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Apache Aurora

Monitoring your Aurora cluster

Before you start running important services in your Aurora cluster, it’s important to set up monitoring and alerting of Aurora itself. Most of your monitoring can be against the scheduler, since it will give you a global view of what’s going on.

Reading stats

The scheduler exposes a lot of instrumentation data via its HTTP interface. You can get a quick peek at the first few of these in our vagrant image:

$ vagrant ssh -c 'curl -s localhost:8081/vars | head'
async_tasks_completed 1004
attribute_store_fetch_all_events 15
attribute_store_fetch_all_events_per_sec 0.0
attribute_store_fetch_all_nanos_per_event 0.0
attribute_store_fetch_all_nanos_total 3048285
attribute_store_fetch_all_nanos_total_per_sec 0.0
attribute_store_fetch_one_events 3391
attribute_store_fetch_one_events_per_sec 0.0
attribute_store_fetch_one_nanos_per_event 0.0
attribute_store_fetch_one_nanos_total 454690753

These values are served as Content-Type: text/plain, with each line containing a space-separated metric name and value. Values may be integers, doubles, or strings (note: strings are static, others may be dynamic).

If your monitoring infrastructure prefers JSON, the scheduler exports that as well:

$ vagrant ssh -c 'curl -s localhost:8081/vars.json | python -mjson.tool | head'
    "async_tasks_completed": 1009,
    "attribute_store_fetch_all_events": 15,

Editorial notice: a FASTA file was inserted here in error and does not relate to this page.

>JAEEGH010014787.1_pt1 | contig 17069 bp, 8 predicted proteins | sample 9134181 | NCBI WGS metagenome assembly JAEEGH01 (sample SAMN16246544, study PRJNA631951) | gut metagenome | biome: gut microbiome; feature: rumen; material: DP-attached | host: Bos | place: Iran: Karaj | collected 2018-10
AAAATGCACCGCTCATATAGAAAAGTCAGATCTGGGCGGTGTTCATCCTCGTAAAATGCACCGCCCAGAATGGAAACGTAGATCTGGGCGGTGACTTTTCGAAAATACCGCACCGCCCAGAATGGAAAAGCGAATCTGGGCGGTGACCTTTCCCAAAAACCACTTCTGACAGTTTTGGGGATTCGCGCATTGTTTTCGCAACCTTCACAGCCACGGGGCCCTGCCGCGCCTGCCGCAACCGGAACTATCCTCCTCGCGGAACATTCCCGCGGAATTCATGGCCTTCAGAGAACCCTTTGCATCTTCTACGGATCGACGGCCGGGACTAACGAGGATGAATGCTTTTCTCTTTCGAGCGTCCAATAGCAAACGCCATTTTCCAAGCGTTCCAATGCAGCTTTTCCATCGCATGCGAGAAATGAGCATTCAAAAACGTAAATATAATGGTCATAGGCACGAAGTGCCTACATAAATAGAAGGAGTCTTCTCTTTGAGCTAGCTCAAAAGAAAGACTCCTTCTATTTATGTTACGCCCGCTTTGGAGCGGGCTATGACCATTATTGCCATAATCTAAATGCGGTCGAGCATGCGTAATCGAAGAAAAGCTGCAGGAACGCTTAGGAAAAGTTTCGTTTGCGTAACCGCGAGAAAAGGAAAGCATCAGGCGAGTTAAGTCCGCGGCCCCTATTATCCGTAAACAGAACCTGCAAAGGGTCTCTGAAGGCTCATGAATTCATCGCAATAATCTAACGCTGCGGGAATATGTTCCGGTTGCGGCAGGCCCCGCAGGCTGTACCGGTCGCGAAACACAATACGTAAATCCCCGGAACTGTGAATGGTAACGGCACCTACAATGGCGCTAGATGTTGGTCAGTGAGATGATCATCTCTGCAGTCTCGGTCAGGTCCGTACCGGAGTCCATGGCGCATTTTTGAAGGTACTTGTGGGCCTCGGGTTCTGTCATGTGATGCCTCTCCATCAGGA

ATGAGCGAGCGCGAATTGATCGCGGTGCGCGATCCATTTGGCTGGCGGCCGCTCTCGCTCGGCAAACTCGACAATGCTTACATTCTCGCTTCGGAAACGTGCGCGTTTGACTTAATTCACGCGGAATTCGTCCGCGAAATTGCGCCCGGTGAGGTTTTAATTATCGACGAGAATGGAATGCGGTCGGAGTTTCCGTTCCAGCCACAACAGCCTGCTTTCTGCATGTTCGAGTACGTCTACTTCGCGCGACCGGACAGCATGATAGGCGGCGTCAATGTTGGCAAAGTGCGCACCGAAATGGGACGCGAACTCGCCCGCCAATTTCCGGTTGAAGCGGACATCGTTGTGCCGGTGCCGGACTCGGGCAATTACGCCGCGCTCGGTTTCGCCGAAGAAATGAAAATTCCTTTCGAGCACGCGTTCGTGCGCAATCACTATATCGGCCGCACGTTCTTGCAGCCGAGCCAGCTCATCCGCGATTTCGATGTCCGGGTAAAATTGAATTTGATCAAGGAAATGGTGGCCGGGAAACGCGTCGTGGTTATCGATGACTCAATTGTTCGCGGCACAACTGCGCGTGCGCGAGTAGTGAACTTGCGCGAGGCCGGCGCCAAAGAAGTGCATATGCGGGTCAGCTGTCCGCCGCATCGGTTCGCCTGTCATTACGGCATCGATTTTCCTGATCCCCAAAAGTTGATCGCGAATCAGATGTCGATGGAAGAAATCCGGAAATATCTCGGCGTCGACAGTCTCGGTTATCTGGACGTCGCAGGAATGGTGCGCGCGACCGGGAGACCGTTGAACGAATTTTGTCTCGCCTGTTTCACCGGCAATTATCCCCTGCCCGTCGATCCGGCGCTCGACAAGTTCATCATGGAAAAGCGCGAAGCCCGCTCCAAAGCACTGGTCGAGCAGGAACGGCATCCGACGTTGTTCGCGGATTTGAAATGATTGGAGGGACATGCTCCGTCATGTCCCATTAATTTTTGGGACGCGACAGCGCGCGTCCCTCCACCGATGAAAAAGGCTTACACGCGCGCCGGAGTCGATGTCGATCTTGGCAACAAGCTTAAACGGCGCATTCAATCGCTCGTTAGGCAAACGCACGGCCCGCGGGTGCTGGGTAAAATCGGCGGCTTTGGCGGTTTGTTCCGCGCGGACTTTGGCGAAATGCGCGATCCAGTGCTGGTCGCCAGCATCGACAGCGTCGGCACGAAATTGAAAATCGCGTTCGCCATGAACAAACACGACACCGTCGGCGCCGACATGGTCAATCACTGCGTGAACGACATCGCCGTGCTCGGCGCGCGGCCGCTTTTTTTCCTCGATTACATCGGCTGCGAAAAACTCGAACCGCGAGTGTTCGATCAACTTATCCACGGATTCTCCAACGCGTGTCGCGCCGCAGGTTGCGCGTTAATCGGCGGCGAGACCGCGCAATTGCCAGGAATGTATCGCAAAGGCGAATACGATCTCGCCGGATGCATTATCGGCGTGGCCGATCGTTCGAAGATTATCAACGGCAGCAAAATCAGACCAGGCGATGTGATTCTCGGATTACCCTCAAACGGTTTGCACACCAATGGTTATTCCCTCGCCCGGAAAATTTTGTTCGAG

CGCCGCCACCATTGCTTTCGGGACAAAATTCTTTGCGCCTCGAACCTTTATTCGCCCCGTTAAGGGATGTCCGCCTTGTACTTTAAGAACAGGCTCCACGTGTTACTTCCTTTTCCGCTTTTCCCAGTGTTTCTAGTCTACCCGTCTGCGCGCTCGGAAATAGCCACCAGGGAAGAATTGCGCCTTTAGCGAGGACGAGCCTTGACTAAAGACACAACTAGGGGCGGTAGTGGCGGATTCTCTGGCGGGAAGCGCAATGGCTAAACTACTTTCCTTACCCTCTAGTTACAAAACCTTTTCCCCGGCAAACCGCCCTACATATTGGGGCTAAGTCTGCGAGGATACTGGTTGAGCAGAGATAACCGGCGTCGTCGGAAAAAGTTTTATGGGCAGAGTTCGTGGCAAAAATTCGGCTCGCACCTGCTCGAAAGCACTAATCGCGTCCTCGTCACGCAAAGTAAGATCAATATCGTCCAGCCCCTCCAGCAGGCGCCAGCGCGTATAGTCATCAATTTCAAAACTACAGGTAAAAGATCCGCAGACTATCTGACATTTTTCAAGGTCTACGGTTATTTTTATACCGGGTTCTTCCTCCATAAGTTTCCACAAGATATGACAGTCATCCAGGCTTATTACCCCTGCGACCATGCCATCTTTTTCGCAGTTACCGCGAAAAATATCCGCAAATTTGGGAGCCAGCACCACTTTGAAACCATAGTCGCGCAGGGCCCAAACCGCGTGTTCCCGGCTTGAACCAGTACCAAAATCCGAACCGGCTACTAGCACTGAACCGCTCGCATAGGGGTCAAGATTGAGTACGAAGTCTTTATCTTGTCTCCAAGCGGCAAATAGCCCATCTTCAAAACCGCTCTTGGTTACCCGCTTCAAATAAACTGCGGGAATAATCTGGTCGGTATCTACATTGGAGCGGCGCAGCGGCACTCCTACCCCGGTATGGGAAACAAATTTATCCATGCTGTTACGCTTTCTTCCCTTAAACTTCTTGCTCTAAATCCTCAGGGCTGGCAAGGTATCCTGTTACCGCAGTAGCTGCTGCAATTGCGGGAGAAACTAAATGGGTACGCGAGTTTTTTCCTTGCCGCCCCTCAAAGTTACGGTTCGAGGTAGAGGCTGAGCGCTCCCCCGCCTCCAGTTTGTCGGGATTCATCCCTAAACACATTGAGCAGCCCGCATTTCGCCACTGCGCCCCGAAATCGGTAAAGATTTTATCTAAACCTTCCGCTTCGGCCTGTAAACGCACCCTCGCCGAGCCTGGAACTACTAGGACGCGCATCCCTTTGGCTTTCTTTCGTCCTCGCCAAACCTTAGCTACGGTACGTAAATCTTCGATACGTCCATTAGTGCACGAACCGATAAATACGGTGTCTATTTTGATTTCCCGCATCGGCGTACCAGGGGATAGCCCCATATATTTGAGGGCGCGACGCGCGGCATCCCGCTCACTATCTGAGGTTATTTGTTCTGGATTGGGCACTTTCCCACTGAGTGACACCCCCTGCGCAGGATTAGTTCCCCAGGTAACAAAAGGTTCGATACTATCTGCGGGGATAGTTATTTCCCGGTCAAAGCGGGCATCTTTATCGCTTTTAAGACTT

"attribute_store_fetch_all_events_per_sec": 0.0,
    "attribute_store_fetch_all_nanos_per_event": 0.0,
    "attribute_store_fetch_all_nanos_total": 3048285,
    "attribute_store_fetch_all_nanos_total_per_sec": 0.0,
    "attribute_store_fetch_one_events": 3409,
    "attribute_store_fetch_one_events_per_sec": 0.0,
    "attribute_store_fetch_one_nanos_per_event": 0.0,

This will be the same data as above, served with Content-Type: application/json.

Viewing live stat samples on the scheduler

The scheduler uses the Twitter commons stats library, which keeps an internal time-series database of exported variables - nearly everything in /vars is available for instant graphing. This is useful for debugging, but is not a replacement for an external monitoring system.

You can view these graphs on a scheduler at /graphview. It supports some composition and aggregation of values, which can be invaluable when triaging a problem. For example, if you have the scheduler running in vagrant, check out these links: simple graph complex composition

Counters and gauges

Among numeric stats, there are two fundamental types of stats exported: counters and gauges. Counters are guaranteed to be monotonically-increasing for the lifetime of a process, while gauges may decrease in value. Aurora uses counters to represent things like the number of times an event has occurred, and gauges to capture things like the current length of a queue. Counters are a natural fit for accurate composition into rate ratios (useful for sample-resistant latency calculation), while gauges are not.



If you are looking for just bare-minimum alerting to get something in place quickly, set up alerting on framework_registered and task_store_LOST. These will give you a decent picture of overall health.

A note on thresholds

One of the most difficult things in monitoring is choosing alert thresholds. With many of these stats, there is no value we can offer as a threshold that will be guaranteed to work for you. It will depend on the size of your cluster, number of jobs, churn of tasks in the cluster, etc. We recommend you start with a strict value after viewing a small amount of collected data, and then adjust thresholds as you see fit. Feel free to ask us if you would like to validate that your alerts and thresholds make sense.

Important stats


Type: integer counter